What Is It?
Shin splints can be used to describe a ‘catch-all’ of lower leg pains, but is most commonly known as medial tibial stress syndrome (MTSS), which is defined by the American Academy of Orthopaedic Surgeons as a "pain along the inner edge of the shinbone (tibia)". Shin splints come about from repeated trauma to the connective muscle tissue surrounding the tibia and is a common injury affecting athletes who engage in running sports or other forms of physical activity, including running and jumping. Shin splints are characterized by general pain in the lower region of the leg between the knee and the ankle.
If you have shin splints, you may notice tenderness, soreness or pain along the inner part of your lower leg or a mild swelling in your lower leg. At first, the pain may stop when you stop running or exercising. Eventually, however, the pain may be continuous.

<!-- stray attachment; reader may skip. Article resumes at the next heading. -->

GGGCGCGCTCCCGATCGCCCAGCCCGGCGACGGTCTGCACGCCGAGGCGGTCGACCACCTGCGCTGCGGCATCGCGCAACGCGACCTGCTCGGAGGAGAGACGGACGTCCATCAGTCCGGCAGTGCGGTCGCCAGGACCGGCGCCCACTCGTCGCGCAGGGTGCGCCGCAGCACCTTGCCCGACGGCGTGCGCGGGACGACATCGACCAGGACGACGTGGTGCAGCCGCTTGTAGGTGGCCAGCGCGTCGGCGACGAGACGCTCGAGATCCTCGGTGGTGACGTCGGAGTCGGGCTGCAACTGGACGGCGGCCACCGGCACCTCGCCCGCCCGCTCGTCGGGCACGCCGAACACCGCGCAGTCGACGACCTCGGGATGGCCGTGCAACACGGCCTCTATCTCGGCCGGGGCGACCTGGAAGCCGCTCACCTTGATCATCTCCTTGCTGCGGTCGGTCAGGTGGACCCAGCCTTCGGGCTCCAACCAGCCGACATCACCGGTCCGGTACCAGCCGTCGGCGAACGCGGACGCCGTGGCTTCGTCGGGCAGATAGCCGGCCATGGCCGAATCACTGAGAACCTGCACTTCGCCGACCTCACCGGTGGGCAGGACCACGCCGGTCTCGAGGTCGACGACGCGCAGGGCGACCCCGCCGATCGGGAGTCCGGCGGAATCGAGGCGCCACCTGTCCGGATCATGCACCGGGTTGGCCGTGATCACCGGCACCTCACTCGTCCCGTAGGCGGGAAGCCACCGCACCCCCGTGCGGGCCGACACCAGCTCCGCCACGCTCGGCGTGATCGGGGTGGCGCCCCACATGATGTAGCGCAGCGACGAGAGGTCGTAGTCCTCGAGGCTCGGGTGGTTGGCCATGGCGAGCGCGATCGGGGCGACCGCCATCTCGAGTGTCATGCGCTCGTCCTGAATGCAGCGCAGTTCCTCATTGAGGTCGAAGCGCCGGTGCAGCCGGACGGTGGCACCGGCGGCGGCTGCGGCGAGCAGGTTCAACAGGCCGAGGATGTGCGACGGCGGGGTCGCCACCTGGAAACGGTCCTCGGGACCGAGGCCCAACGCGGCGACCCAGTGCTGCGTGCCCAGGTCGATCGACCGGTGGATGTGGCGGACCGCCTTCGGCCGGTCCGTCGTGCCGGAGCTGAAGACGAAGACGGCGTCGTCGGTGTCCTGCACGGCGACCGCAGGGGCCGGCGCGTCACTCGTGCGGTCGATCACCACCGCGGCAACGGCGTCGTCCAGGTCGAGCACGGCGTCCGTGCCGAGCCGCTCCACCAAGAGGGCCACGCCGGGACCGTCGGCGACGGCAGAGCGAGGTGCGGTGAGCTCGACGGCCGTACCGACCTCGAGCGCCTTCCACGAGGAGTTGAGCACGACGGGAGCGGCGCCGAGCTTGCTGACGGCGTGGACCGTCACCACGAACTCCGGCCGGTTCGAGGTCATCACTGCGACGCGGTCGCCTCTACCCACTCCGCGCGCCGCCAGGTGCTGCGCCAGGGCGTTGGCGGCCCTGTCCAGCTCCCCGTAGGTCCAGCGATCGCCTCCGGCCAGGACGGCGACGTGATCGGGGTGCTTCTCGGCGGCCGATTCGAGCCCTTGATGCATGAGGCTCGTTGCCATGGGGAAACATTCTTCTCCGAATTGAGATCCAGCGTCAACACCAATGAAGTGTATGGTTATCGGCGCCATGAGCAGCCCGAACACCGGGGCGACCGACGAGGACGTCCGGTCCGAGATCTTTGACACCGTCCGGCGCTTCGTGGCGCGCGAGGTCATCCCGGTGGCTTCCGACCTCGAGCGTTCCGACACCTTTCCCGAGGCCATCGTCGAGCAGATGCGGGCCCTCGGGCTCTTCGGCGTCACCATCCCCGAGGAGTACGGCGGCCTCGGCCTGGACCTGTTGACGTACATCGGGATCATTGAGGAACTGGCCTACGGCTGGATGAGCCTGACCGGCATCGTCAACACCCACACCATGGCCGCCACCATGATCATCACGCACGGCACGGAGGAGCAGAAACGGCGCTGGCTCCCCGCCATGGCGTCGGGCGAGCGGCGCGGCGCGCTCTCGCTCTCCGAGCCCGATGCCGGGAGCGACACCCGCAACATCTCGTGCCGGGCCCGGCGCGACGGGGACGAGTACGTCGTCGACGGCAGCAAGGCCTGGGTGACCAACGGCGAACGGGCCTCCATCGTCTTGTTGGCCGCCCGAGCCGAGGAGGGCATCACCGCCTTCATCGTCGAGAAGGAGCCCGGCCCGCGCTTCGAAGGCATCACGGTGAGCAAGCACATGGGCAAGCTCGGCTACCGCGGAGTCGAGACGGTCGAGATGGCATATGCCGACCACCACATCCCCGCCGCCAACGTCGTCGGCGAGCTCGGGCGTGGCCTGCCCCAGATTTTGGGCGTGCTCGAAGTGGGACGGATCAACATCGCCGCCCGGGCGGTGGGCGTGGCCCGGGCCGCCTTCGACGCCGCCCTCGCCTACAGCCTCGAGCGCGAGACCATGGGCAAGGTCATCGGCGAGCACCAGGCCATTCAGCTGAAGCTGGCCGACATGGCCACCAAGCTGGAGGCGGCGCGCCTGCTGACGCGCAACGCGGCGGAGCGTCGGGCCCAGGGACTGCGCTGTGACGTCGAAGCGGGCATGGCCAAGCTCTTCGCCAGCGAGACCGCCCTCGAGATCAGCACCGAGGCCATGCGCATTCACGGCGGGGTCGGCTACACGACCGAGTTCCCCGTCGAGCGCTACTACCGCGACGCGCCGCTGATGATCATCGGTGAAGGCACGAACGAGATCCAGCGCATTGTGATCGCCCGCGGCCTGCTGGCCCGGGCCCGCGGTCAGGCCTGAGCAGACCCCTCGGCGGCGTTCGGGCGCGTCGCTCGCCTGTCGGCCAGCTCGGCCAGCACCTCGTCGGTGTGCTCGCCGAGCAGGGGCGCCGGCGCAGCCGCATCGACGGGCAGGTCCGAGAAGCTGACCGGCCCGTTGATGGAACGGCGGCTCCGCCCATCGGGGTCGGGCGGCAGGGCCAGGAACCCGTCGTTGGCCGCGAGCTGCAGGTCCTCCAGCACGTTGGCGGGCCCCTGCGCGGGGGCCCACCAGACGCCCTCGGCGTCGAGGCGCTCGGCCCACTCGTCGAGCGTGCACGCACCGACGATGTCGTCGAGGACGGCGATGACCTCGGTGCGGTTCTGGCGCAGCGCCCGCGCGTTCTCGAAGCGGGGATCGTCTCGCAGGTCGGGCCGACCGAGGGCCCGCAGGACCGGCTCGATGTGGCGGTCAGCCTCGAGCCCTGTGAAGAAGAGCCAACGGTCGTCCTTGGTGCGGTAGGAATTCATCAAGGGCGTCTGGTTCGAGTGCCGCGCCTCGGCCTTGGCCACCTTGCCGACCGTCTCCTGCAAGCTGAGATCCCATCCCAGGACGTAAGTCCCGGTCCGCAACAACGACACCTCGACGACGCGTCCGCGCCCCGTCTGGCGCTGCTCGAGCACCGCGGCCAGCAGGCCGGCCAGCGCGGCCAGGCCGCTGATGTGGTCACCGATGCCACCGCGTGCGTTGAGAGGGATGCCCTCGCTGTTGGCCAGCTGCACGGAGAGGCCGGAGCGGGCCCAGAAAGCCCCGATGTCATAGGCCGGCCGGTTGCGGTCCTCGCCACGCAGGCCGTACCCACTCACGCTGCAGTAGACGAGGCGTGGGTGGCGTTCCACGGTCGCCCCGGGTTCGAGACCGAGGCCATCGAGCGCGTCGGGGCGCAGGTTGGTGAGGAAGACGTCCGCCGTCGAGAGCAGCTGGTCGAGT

What Causes It?
- A sudden or high increase in the intensity or volume (miles) of activity
- Running on uneven, or cambered (crowned) surfaces or always running in the same direction on a track
- Inadequate stretching
- Wearing improper or worn out footwear
How Can I Treat It?
Depending on the duration and severity of the pain you should decrease or take a break from your training. Apply ice to the affected area to decrease the pain and swelling.
How Can I Prevent It?
- Gradually increase the intensity and volume of your activity.
- Stretching of the calf and shin muscles - Prostretch can be used to stretch and strengthen the shin muscles.
- If running on a cambered surface, alternate sides to relieve pressure. If running on a track alternate direction of running.
- If caused by overpronation, wear a stability shoe or an insert such as Superfeet to provide additional support to the foot.
- Wear a compression sock or sleeve such as CEP.